IMPRESSIONS: Dance Heginbotham's "Herz Schmerz" at Baryshnikov Arts Center
Director and Choreographer: John Heginbotham
Designer: Maira Kalman
Based on texts by Robert Walser, translated from German by Susan Bernofsky and Christopher Middleton
Lighting Designer: Nicole Pearce
Heart pain is not like other forms of physical distress. Stomach cramps may be troubling; and a Charley horse disabling. Yet even the dread Torticollis cannot compare with ailments of the heart, which have an emotional pang.
Choreographer John Heginbotham attempts to make light of that stabbing feeling in a new work with the dismissive, rhyming title Herz Schmerz (literally “heart pain”), a collaboration with designer Maira Kalman, which received its premiere on Thursday, at the Baryshnikov Arts Center. Yet no amount of silliness, not even the sight of adult men and women twirling beneath an index finger pointed at the top of their heads, can cure those whose hearts know anguish.
For once, love does not appear to be the culprit. The text of Herz, culled from the writings of the late Swiss author Robert Walser, points in a different direction. Lined up across the front of the stage, at the start of the piece, four cast members make a simultaneous, rushed confession. They acknowledge they are deteriorating, even crumbling, and suffer from tiredness. Yes, they might be a little grumpy. People have accused them of nervousness, but they deny losing control.
One does not need to know that Walser was confined to an asylum, or that his literary creations included a butler, an actress, and a monster, in order to recognize these symptoms. What we have here, Herr Doktor, is a full-blown existential crisis; and in the space of 45 minutes (for the show is masterfully economical) Heginbotham and his collaborators take us from the nursery to the edge of the grave, combining romps of childlike gaiety with mature observations of personal decay. The characters tell us they are both sinking and drying out — a paradoxical combination of verbs that may implicate the sands of time. Pity the poor innocent who awakes one day to find himself in an old and decrepit body.
Heginbotham has designed his choreography for a cast with only one professional dancer in it. Actors are so brave! The group includes Kalman herself, a stout woman of a certain age, swathed in a black raincoat and wearing heeled shoes; a reedy man in a sweater and tennis shoes, David Barlow; a more athletic type, Daniel Pettrow, in a yellow suit and T-shirt; and the dancer, Maile Okamura, ready to take flight in a gray dress with its skirt generously cut. Heginbotham keeps their movements simple, but runs them through a maze of patterns.
Though wracked by tremors, they step back from confrontation and skip away. They play peekaboo, emerging from behind a parapet; and they lie on their backs before this wall, raising their legs and sociably crossing feet with one another. Kalman’s foot has to wind its way up in stages, drawing a chuckle from the audience; and at moments like this one the cuteness factor is overwhelming. Heginbotham may, in fact, have a greater affinity for schmaltz than for schmerz. But this is not The Land of Smiles.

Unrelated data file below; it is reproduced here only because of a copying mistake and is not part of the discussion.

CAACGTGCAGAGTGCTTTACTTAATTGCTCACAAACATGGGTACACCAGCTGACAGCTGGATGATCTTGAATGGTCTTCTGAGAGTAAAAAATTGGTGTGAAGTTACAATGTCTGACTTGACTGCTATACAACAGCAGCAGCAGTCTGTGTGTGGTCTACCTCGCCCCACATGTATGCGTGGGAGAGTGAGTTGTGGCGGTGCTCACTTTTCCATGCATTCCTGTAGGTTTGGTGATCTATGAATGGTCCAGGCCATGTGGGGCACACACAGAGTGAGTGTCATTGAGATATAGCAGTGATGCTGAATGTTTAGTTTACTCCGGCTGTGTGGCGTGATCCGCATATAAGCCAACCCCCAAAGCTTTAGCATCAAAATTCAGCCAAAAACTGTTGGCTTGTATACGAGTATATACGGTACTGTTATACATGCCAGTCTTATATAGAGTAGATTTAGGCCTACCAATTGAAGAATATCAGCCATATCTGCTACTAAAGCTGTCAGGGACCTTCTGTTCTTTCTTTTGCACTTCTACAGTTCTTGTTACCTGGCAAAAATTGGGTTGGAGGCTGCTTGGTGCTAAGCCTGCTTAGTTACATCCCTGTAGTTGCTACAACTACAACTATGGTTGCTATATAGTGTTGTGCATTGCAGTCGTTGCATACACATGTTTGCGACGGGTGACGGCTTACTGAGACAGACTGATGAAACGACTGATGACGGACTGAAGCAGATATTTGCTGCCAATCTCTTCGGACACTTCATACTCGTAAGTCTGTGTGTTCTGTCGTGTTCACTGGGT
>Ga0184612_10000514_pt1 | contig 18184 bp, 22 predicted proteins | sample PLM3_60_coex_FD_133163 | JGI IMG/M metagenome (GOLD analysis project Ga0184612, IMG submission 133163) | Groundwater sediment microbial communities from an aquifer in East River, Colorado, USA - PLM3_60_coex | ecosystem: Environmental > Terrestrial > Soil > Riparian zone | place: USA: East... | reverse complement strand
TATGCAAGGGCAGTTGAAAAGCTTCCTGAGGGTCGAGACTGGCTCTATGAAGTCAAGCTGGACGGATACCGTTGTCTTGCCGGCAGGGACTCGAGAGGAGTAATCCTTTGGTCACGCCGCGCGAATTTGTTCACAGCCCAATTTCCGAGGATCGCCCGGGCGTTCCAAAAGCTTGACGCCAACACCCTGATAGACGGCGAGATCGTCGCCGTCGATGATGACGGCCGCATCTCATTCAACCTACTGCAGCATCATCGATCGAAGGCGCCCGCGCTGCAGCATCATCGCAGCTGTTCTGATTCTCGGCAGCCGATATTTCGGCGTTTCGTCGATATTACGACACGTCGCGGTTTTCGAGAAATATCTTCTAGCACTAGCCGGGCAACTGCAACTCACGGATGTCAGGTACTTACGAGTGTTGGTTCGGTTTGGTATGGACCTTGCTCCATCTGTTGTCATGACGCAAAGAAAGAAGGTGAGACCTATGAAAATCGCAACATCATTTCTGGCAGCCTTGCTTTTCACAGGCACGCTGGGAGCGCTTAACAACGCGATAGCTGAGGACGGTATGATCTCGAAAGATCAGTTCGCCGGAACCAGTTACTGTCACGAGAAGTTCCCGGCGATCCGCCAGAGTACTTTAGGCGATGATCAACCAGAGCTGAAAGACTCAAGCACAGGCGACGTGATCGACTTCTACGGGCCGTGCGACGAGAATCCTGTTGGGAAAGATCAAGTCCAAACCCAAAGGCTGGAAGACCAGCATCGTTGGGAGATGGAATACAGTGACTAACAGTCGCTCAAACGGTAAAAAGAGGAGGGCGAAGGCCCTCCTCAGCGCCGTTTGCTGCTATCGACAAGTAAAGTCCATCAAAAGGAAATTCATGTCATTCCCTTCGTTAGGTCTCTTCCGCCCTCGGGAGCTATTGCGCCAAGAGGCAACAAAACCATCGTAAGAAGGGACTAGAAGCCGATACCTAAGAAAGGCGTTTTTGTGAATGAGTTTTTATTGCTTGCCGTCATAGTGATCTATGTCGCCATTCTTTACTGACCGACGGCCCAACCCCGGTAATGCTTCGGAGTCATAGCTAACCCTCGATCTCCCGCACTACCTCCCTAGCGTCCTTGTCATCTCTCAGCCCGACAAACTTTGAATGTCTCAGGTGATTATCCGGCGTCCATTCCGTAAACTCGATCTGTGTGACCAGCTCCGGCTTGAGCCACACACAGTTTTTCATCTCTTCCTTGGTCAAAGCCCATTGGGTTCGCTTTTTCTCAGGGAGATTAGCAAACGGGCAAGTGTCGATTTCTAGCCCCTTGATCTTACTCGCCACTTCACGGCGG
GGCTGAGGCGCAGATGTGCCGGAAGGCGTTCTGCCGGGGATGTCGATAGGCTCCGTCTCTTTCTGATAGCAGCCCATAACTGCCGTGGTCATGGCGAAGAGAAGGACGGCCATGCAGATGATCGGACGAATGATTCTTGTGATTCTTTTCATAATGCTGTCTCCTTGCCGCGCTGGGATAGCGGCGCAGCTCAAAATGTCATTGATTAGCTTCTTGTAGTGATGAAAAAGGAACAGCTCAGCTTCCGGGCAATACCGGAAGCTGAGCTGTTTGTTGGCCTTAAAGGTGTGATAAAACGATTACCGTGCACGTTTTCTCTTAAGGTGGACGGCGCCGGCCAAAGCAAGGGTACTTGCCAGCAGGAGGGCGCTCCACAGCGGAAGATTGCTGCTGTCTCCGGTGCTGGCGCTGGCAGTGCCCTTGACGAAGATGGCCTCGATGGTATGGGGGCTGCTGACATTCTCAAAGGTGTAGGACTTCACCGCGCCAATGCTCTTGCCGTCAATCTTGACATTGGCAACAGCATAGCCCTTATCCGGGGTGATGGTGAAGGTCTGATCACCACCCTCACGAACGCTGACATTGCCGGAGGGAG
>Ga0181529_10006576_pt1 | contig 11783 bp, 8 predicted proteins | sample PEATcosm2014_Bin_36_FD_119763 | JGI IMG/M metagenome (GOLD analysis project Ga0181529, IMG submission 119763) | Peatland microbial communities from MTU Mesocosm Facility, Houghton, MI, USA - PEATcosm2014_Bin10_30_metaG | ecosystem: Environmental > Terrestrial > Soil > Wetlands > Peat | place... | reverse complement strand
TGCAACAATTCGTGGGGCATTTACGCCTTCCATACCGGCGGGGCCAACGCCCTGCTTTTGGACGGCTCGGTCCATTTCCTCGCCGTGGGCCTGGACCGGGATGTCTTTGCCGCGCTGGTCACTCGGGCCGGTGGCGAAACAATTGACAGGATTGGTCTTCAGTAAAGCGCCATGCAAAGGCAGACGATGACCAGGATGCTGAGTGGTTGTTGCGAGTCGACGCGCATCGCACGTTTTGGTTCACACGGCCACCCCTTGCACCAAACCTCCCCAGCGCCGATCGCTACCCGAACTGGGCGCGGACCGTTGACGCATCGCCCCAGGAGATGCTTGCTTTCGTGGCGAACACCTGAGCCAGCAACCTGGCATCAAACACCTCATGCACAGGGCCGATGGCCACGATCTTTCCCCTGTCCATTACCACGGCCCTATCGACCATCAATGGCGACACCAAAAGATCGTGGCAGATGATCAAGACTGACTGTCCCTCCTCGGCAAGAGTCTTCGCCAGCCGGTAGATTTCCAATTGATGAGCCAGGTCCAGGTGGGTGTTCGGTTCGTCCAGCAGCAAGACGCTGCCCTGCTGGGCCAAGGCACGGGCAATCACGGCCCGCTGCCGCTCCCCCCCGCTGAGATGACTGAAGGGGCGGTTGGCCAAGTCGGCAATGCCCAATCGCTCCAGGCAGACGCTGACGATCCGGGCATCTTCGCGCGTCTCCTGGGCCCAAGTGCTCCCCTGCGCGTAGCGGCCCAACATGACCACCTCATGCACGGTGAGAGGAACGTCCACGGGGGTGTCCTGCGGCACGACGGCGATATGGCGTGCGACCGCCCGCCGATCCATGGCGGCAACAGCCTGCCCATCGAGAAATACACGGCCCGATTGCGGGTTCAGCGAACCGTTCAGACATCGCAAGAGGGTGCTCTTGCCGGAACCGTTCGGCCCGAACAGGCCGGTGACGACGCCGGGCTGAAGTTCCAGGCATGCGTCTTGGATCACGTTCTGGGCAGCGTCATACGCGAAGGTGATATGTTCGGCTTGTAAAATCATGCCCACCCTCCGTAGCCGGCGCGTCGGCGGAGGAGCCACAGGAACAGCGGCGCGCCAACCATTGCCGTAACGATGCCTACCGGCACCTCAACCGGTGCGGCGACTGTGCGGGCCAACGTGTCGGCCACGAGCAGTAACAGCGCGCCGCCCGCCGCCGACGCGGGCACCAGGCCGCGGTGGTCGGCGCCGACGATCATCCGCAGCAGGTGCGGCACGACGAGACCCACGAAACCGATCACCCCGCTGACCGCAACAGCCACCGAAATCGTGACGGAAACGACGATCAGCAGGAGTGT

More significantly, the performers in this piece gently squeeze their own flesh as if assessing their physical condition. Keeping their fingers crossed behind their backs, they may be praying that the result of this bodily exam is thumbs-up, and not thumbs-down, although thumbs-down is a definite possibility. At another point they extend one hand, clenching and unclenching it; and that gesture, supported by the other hand, has a queasy feeling to it, as if they were donating blood.
Pettrow reflects the performers’ general discomfort with themselves when he inserts one foot in a black shoe that seems to be climbing the wall under its own power, an action that forces him to tilt back at an awkward angle. Taking hold of Pettrow’s hands, Okamura and Barlow pull him on a wild sleigh-ride through imaginary fields of snow, as Kalman showers them with paper snowflakes. What fun! We can all enjoy the sight, even if these are “les neiges d’antan.”
Meanwhile, off to one side, cellist Caitlin Sullivan and pianist Pedja Muzijevic play music by Hans Huber that similarly combines brio with gravitas. On the other side, Susan Bernofsky sits at a table folding and re-folding a napkin, so anyone bored by the dancing can watch her and learn how to entertain stylishly.
Herz’s mise-en-scène is clever; and even the simplest movements have a playful charm. But Heginbotham is, after all, a choreographer; and he’s not content to leave things there. The piece concludes with a solo for Okamura, in which she stretches lyrically, brushes the air, and suddenly scampers. Thanks to this lovely dancer’s artistry, we are able to join her in another realm where all is calm, not tremulous, and where we can experience a feeling of unbroken unity submerged in the flow of movement. Of course, it doesn’t last. But at the end of Herz Schmerz, nervous babbling departs; and transcendence seems attainable, after all.